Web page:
As for drawbacks it really depends on your network. A WRT54G is a pretty cheap router so if you have heavy network traffic/dhcp requests/dns stuff it may cause problems also while I haven't personally used dd-wrt I would imagine you'll lose some logging capabilities.

Saying that there is no reason you can't try it out (disable not uninstall the dns/dhcp) and configure the router, give it a week and see if you have any headaches. If you still have a job at the end of the week it'll probably be good to go.
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comptechmikeAuthor Commented:
Kaffiend:-

Ah-ha!  Yes, I've seen this before!  At times when the server was down for whatever reason, I've switched my desktop computer to a static IP & DNS settings, and been able to connect  to the Internet that way - but indeed, the load time is awful.  :-(  Any idea why this is?  Any way to make it not be so slow?
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jsbushCommented:
IMHO you are looking at this from the wrong perspective.  You are trying to address functionality issues when you should be looking at the root of the problem. You have to admit if your server was reliable you would have none of the issues you mentioned.  I would personally spend time making a business case to management for a new server rather than trying to offload it's functions to different pieces of hardware.

You mentioned the additional TCP overhead for using the server as a print server - if your server is so underpowered that you're implying that printing causes it to slow down then you definitely need a new server, if not then use it for a print server.  Being able to push out printers through Group Policies or even just being able to add a number of printers to a client by left-clicking and hitting "Connect To" is great.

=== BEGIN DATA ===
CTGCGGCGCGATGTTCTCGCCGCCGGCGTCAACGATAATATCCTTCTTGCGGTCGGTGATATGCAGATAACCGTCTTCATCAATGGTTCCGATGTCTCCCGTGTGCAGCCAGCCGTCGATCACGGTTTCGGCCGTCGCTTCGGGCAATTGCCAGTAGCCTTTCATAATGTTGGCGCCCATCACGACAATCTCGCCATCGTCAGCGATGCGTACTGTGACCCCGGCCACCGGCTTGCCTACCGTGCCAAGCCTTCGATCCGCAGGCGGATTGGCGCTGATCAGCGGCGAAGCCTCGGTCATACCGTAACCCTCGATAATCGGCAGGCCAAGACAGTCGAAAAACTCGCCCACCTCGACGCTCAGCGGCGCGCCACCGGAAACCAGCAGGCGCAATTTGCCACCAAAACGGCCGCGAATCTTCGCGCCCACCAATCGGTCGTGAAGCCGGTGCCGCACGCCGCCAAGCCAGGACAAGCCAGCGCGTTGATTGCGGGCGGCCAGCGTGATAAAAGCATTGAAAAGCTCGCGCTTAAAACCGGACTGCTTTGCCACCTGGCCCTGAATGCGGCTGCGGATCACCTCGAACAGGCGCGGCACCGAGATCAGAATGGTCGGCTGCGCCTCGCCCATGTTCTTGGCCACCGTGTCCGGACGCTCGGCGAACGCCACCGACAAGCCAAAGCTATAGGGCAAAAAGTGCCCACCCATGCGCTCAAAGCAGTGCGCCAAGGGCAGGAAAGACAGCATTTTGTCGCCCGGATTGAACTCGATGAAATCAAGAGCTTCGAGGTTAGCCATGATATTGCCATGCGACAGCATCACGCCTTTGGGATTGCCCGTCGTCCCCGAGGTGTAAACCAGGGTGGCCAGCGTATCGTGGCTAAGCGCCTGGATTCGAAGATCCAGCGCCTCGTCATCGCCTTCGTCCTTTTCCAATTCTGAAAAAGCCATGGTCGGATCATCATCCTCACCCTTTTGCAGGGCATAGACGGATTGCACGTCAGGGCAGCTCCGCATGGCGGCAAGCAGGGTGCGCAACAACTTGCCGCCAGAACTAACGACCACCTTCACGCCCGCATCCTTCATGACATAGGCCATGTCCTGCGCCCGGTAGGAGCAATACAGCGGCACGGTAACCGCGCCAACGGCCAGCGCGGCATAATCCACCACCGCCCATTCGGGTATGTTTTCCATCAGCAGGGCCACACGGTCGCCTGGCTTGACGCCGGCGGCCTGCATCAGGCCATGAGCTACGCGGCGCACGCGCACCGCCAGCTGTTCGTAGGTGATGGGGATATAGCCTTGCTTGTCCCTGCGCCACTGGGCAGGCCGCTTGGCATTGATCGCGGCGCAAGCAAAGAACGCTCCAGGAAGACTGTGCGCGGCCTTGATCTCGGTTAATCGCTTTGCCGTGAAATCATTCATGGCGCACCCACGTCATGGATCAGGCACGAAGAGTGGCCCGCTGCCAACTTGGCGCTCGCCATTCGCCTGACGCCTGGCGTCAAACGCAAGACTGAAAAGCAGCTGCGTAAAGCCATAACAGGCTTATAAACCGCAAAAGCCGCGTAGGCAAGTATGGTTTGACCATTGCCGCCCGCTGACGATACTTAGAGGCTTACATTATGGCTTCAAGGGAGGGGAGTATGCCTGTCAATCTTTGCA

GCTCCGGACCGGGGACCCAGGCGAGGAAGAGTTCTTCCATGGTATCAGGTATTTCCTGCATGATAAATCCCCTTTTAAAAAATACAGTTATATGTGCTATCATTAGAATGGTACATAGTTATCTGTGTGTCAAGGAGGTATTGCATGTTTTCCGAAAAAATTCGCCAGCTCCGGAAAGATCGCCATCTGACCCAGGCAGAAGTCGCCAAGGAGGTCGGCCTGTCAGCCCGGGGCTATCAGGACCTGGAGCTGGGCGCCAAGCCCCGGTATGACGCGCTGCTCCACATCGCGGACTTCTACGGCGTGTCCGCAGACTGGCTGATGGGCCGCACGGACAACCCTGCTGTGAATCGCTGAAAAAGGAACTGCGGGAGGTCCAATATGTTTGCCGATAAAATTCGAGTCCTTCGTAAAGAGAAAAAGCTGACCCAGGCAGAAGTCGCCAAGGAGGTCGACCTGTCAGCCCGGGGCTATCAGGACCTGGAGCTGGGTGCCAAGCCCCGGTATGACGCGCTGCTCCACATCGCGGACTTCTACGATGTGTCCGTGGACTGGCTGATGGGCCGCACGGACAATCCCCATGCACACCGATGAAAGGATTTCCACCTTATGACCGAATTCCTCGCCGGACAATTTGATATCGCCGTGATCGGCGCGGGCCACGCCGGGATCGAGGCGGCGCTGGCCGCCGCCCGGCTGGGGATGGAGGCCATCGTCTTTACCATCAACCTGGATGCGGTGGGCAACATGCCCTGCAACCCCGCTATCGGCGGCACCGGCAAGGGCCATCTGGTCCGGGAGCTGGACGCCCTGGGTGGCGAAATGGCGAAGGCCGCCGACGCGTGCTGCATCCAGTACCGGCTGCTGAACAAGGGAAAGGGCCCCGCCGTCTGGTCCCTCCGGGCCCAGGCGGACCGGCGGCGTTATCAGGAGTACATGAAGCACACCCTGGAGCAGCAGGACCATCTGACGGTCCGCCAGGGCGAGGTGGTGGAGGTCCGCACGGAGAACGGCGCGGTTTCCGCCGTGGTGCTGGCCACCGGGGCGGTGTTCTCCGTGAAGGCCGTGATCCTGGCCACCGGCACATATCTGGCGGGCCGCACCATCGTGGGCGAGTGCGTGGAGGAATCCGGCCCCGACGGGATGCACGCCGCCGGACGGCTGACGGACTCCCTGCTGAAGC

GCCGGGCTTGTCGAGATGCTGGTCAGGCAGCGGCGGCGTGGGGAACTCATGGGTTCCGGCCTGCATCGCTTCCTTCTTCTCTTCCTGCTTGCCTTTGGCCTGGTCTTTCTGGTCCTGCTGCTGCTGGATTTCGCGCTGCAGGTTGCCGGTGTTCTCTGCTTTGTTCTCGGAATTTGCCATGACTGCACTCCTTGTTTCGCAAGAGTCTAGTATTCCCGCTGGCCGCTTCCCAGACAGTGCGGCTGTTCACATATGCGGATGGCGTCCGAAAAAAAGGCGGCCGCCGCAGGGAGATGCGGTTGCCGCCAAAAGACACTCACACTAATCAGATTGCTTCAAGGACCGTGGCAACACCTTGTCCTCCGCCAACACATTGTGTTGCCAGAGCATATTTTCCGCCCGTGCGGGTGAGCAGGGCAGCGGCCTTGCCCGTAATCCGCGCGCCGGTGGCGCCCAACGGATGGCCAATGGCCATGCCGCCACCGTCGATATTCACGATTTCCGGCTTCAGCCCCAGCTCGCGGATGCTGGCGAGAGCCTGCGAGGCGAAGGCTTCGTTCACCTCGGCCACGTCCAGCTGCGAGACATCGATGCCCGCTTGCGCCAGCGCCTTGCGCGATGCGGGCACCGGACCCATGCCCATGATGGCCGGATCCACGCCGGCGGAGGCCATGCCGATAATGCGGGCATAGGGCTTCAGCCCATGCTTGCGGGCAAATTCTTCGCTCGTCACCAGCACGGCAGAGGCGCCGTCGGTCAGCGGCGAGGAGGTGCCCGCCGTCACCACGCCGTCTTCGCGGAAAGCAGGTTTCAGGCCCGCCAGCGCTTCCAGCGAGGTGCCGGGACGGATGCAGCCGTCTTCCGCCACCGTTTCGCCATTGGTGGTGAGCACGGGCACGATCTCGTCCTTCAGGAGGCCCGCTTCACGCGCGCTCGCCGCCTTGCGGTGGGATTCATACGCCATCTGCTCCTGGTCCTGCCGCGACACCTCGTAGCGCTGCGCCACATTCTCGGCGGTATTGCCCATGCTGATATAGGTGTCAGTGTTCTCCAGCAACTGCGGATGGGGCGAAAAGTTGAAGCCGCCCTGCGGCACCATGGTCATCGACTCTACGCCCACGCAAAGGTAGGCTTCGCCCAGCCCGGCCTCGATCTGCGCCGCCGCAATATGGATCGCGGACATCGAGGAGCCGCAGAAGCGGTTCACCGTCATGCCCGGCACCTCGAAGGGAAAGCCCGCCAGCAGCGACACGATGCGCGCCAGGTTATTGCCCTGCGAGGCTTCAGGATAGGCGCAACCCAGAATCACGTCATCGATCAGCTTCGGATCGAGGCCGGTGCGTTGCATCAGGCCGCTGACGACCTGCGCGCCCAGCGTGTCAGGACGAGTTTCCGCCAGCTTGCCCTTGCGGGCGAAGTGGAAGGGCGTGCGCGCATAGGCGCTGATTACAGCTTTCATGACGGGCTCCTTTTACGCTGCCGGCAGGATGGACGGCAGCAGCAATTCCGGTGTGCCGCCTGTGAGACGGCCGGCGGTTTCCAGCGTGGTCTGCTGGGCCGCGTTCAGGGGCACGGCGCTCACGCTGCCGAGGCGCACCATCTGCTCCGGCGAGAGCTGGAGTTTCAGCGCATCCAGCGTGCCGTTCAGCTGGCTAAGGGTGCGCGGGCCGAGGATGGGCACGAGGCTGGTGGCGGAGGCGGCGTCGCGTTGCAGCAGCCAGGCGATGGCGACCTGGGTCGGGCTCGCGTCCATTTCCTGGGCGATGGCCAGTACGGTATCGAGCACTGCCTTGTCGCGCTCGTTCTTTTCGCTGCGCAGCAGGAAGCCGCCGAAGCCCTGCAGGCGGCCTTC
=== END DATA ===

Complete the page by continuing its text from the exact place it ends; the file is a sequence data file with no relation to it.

If you push a lot of the server roles to a DD-WRT router then you will find yourself in the same boat down the road.  If theA lot of services with a a single point of failure that was never designed to leave a home office.  The homebrew firmwares like DD-WRT and Tomato are great, I run Tomato on my home router - but that stays at home, not in a business environment where downtime costs money.

If you are using Microsoft SBS 2003 (or 2008) the entirety of the server setup is done through easy to read and follow wizard that sets up almost everything for you.  It's not complicated at all.  If you could get a new server, get it setup right the first time with all the services you need, redundant power supplies, etc. your life would be so much easier, you would have more time to work on other projects and management would see savings as they would have much greater uptime and not be spending way too much on older parts trying to keep the server from falling apart.
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KaffiendCommented:
Client PCs and other servers need to know where the domain controller(s) are.  If they don't (because Windows DNS is down, for example), then you may experience these long logon times.

One way to help reduce the chances of this happening is to add a second domain controller (probably not what you wanted to hear).  DHCP, whether Windows or hardware-based, needs to have this second domain controller as a DNS server as well.

Basically, for access to stuff inside your network, you must have windows DNS running and accessible for smooth operation.
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comptechmikeAuthor Commented:
Thanks for your tips!  I'm going to try moving DHCP to the router.  It's too bad I can't offload more functions from my crap-tacular server, but I guess I'll have to live with this for now.  ;-)

BTW - I am working with the accounting dept. to budget for a new server, but you know how it goes in this economy, everybody's pinching pennies...
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KaffiendCommented:
I think moving the printer sharing might help some.  Especially if users send big (Mb-size) print jobs to your printers.

Have you tried to figure out where your bottleneck lies?  It's either CPU, memory, or disk.  CPU and disk are kinda hard/expensive to resolve, but memory is relatively affordable.

And yes, i agree with the idea of obtaining new hardware if possible.